people who had no boys, climbing tele-
phone poles, etc. Whatever they did
usually ended in a fight, so that people
fairly dreaded the time for school to
"These were not the bad boys of the
city, but just the ordinary boys living
in a good neighborhood.
What a Change.
"Then came the Scout movement and
what a change! All of the boys are
good friends now; there is no more
fighting, or very seldom any. They are
all trying to live up to the Scout rules
and doing at least one good turn a day.
There have been the hikes into the
country on Saturdays and holidays to
look forward to. And what a relief
to the mothers to know their boys were
having such a good time in the care
of some good man!
"Besides all this they are learning so
much that will help them as they grow
up. In fact, it is a fine start, for a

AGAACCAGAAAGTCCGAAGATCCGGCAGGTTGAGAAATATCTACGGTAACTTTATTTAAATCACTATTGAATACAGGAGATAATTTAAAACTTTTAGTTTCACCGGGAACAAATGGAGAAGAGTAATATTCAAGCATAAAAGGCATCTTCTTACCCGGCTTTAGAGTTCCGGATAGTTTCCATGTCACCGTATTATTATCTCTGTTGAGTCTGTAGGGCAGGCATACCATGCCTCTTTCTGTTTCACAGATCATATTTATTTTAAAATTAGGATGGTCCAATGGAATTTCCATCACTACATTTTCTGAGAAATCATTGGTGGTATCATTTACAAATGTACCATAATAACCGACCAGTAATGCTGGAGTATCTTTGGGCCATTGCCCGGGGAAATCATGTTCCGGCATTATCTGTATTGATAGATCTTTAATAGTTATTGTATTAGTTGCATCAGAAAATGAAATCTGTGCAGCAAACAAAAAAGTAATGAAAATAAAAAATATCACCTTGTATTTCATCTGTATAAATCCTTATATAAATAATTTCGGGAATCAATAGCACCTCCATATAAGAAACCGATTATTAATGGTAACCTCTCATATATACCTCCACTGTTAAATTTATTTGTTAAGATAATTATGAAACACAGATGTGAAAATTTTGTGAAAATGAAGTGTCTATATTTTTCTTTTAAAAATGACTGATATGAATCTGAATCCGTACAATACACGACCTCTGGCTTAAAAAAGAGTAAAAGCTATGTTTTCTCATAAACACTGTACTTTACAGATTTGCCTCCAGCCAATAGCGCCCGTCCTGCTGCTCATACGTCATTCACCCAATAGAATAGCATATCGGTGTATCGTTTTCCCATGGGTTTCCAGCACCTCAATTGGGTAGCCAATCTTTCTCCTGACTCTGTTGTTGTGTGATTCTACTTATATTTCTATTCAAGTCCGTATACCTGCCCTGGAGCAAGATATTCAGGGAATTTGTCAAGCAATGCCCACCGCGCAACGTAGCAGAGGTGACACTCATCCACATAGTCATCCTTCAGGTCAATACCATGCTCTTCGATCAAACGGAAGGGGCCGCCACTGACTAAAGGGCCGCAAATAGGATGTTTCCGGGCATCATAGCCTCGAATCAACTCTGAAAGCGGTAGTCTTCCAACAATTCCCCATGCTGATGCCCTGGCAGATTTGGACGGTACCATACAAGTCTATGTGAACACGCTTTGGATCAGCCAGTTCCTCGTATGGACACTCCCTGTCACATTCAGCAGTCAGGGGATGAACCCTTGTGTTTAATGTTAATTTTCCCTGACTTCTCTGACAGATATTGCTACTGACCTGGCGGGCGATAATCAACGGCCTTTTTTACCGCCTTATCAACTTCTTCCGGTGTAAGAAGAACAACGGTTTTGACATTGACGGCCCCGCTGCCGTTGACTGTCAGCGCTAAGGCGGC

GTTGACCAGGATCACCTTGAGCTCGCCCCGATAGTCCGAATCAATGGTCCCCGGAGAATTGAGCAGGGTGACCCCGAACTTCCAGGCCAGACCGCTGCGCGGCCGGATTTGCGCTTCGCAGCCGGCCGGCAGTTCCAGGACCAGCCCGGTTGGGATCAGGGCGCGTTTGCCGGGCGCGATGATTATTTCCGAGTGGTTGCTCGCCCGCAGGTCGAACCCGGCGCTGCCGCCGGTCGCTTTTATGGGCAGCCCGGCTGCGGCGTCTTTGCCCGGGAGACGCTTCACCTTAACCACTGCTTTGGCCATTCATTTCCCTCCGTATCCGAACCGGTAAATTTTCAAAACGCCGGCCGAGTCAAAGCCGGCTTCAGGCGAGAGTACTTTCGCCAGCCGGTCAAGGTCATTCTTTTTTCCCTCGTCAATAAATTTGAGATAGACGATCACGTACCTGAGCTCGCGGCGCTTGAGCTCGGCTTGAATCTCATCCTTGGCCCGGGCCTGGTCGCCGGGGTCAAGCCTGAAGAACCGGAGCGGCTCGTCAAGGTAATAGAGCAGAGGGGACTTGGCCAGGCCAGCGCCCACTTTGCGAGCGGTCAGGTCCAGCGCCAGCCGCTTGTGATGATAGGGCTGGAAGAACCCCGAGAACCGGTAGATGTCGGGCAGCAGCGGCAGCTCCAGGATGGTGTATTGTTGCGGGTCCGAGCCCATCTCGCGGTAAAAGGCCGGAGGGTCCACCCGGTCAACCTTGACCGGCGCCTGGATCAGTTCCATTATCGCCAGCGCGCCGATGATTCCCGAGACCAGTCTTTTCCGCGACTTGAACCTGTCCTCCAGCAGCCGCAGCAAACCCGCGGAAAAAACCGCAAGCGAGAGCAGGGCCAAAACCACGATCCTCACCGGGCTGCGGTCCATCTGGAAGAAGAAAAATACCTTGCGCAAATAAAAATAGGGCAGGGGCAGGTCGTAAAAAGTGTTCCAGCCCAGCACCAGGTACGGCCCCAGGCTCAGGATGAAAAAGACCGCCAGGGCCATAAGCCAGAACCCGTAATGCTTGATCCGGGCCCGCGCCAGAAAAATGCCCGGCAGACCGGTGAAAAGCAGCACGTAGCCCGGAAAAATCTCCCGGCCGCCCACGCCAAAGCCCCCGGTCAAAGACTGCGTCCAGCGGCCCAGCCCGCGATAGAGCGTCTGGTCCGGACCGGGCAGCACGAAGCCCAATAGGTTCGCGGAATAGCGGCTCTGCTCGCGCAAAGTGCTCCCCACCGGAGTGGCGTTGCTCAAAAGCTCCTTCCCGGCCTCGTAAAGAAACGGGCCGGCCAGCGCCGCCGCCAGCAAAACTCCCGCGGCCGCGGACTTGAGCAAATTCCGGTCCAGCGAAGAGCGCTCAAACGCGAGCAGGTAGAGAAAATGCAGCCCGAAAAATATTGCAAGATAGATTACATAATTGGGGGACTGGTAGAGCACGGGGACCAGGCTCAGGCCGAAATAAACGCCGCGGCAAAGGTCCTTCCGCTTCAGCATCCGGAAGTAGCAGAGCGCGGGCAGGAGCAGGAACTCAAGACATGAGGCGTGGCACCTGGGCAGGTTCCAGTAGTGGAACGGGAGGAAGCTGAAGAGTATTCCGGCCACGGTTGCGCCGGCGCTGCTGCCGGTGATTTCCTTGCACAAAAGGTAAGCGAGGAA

good Scout is sure to become a good
"I want to thank you and the men
who have started the Scout work for
the help you have been to my son and
Mrs. Bernice Babcock, author of
many books and deeply interested in
"Clean Politics," is doing everything
within her power to spread the work.
She writes: "I have a son who is a
Scout. Nothing he has ever been con-
nected with has brought more manhood
to the surface in so short a time—the
sort of manhood that combines gentle-
ness with strength in a determination
to follow a clear vision.
"I am not for 'peace at any price.'
It is cowardice not to fight when jus-
tice is an issue on a moral question.
But I am for peace opposed to wars of
conquest. I note some lively opposition
from quarters as widely different as
Quakers and Socialists, both these
bodies opposing the movement because
of its military features. I have not
seen or heard of anything warlike in
my sort's training to this time."
A JUNIOR COURT OF HONOR.
A new departure of the Nyack, N. Y.,